Notably, nothing in the record indicates that Dish ever changed Mr. Montoya’s essential job functions
from satellite installer to a position where he could work indoors at a desk all day. In fact, the medical
treatment records from May 9, 2011 (the day Mr. Montoya lost his employment) indicate that Mr.
Montoya had been working for Dish for five years “but has been calling in sick the past four months
because he cannot climb ladders and feels unsafe on the roof.” R. 292.
knee and back problems. R. 45–46. In spite of his weight loss, he testified that his knee pain
remains the same and that his back has gotten worse. R. 49.
Finally, Mr. Montoya discussed his depression, explaining that as his depression has
gotten worse he has become angry more quickly. R. 47. He describes getting short with people,
though not with his family members. Id. When asked about his medication, he explained that he
feels more anxious when he takes it and agreed that it was not helping him with his mood. R. 36.
At the end of the hearing the ALJ heard testimony from a Vocational Expert (VE). The
ALJ asked the VE a series of hypothetical questions regarding a person with Mr. Montoya’s age
(46 at that time), education, work experience, and residual functional capacity. The VE testified
that such a person could perform Mr. Montoya’s past relevant work as a postal worker (mail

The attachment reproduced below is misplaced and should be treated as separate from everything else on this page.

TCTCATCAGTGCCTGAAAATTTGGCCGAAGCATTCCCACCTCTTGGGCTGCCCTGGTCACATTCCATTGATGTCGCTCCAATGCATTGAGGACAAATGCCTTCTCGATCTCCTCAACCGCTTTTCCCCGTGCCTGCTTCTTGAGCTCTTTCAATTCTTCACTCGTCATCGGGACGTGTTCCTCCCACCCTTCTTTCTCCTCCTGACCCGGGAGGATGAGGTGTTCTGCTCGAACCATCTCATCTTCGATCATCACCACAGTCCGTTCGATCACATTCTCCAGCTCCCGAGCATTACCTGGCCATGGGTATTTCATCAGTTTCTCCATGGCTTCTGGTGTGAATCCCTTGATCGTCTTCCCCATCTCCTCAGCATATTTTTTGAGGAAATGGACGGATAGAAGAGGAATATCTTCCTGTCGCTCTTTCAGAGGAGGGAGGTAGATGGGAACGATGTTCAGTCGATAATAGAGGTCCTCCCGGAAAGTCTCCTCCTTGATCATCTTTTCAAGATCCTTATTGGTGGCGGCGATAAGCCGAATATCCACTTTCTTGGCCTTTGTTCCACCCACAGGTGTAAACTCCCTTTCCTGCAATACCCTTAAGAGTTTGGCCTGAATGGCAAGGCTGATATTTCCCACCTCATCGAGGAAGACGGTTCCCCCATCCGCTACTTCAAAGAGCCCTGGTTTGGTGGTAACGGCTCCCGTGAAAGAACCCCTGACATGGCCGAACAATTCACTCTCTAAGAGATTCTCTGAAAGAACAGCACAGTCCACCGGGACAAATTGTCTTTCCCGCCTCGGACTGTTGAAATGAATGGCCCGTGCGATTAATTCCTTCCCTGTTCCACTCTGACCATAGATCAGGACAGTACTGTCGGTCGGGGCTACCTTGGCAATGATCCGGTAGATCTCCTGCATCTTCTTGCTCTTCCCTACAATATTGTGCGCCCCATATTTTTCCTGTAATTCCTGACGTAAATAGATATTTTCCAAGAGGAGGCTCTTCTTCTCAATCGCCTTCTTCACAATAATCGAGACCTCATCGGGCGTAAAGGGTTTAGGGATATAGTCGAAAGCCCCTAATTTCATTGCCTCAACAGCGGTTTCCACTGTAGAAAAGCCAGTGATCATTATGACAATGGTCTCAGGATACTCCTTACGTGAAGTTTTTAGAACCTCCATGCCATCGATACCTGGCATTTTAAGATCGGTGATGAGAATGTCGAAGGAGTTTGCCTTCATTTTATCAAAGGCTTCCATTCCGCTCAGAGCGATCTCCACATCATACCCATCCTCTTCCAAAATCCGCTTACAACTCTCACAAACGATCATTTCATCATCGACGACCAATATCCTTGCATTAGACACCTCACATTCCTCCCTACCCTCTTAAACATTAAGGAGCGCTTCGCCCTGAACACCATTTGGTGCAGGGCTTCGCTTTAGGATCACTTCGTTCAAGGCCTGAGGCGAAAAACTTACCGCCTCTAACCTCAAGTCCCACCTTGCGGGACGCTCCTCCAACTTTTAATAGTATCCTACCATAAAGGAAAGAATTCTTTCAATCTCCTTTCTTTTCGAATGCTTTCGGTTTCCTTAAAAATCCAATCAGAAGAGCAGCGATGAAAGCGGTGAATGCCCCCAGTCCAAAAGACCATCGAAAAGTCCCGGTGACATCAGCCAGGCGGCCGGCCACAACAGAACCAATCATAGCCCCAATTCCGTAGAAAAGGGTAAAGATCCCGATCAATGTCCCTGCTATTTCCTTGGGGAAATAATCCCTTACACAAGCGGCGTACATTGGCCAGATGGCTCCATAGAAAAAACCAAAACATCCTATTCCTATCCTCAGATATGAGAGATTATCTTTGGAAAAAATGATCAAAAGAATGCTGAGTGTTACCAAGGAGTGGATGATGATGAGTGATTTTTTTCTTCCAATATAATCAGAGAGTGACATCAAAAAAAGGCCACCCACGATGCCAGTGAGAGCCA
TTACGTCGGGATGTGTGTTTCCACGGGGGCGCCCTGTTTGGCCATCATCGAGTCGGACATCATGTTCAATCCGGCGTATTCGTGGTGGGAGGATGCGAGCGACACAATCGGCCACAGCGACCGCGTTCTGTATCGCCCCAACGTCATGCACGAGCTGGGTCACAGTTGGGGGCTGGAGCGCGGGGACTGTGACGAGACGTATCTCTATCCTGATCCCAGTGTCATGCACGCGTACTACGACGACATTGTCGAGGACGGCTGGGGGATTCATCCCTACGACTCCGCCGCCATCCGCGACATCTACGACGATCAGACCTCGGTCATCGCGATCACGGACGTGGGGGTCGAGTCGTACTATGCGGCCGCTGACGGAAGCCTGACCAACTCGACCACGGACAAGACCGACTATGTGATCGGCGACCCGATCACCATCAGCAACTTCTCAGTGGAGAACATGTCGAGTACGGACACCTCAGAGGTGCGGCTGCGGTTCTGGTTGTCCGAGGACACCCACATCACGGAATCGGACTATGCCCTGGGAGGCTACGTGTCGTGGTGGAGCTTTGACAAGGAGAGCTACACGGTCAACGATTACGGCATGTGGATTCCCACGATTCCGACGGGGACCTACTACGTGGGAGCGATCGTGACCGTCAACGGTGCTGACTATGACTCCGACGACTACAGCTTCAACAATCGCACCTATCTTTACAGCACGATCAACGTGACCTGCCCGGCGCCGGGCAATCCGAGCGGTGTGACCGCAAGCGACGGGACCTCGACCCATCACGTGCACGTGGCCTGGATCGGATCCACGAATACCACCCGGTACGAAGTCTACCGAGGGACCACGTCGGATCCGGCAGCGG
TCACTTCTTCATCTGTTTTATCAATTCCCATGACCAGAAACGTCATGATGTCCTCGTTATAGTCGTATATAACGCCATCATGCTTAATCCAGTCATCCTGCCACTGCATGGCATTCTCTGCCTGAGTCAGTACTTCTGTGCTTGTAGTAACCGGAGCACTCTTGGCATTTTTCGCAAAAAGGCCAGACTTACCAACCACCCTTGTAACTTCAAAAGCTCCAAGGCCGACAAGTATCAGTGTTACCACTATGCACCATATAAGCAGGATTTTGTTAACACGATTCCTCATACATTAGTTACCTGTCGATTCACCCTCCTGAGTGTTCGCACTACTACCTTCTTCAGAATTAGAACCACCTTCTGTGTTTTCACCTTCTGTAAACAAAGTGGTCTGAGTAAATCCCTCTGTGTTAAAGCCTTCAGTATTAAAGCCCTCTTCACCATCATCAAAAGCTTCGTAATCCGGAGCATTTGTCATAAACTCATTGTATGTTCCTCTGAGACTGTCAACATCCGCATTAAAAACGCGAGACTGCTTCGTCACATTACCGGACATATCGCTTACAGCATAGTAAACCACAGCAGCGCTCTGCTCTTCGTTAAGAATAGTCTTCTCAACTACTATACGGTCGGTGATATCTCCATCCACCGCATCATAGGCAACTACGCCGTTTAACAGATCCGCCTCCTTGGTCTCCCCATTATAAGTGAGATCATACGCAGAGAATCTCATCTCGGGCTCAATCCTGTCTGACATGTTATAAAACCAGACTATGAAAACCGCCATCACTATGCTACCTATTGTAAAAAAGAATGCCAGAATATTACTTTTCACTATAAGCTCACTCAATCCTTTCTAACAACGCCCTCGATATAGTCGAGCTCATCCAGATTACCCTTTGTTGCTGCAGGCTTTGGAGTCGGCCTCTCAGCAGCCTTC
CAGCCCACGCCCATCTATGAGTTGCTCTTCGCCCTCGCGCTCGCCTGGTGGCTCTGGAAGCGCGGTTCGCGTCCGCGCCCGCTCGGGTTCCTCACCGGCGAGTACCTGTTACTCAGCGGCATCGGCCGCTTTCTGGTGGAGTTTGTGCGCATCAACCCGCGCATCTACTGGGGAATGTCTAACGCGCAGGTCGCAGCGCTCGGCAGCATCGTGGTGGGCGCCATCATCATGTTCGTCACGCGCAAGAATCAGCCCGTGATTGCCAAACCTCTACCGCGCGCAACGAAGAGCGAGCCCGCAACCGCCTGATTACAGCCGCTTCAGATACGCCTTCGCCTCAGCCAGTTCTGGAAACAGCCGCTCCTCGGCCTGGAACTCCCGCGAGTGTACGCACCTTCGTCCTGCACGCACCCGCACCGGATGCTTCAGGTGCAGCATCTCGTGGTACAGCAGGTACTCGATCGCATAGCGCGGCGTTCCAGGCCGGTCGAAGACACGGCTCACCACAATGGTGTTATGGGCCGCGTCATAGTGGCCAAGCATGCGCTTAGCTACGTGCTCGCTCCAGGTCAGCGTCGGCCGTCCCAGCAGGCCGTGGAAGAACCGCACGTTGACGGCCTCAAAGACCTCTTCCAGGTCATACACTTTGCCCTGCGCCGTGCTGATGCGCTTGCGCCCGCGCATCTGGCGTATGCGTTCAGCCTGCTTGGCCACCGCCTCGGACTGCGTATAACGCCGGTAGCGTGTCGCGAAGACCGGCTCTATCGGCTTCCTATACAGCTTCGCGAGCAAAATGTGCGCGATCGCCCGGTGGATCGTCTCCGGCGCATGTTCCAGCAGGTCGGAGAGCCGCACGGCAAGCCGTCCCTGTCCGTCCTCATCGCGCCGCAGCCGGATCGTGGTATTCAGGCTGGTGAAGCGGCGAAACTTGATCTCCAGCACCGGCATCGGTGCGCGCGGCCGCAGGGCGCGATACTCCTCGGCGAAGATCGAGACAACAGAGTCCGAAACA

sorter). R. 52. The VE also explained that such a person could perform other jobs existing in
significant numbers in the national economy such as small products assembler, cashier II, and
collator/operator. R. 53–54. The VE affirmed that his testimony was consistent with
occupational descriptions and characteristics as provided in the Dictionary of Occupational Titles
and its companion publications as well as with his experience as a vocational expert. R. 54–55.
Denial of the Claim
To qualify for disability insurance benefits, an individual must (a) meet the insured status
requirements of the Social Security Act (the “Act”); (b) not have attained retirement age; (c) file
an application; and (d) be under a “disability” as defined in the Act. 42 U.S.C § 423(a)(1).
Disability is defined as being unable “to engage in any substantial gainful activity by reason of
any medically determinable physical or mental impairment which can be expected to result in
death or which has lasted or can be expected to last for a continuous period of not less than 12
months.” 42 U.S.C § 423(d)(1)(A). The claimant carries the burden of establishing that he was
disabled prior to his date last insured. See Flaherty v. Astrue, 515 F.3d 1067, 1069 (10th Cir.
The Social Security Administration uses a five-part process to determine whether a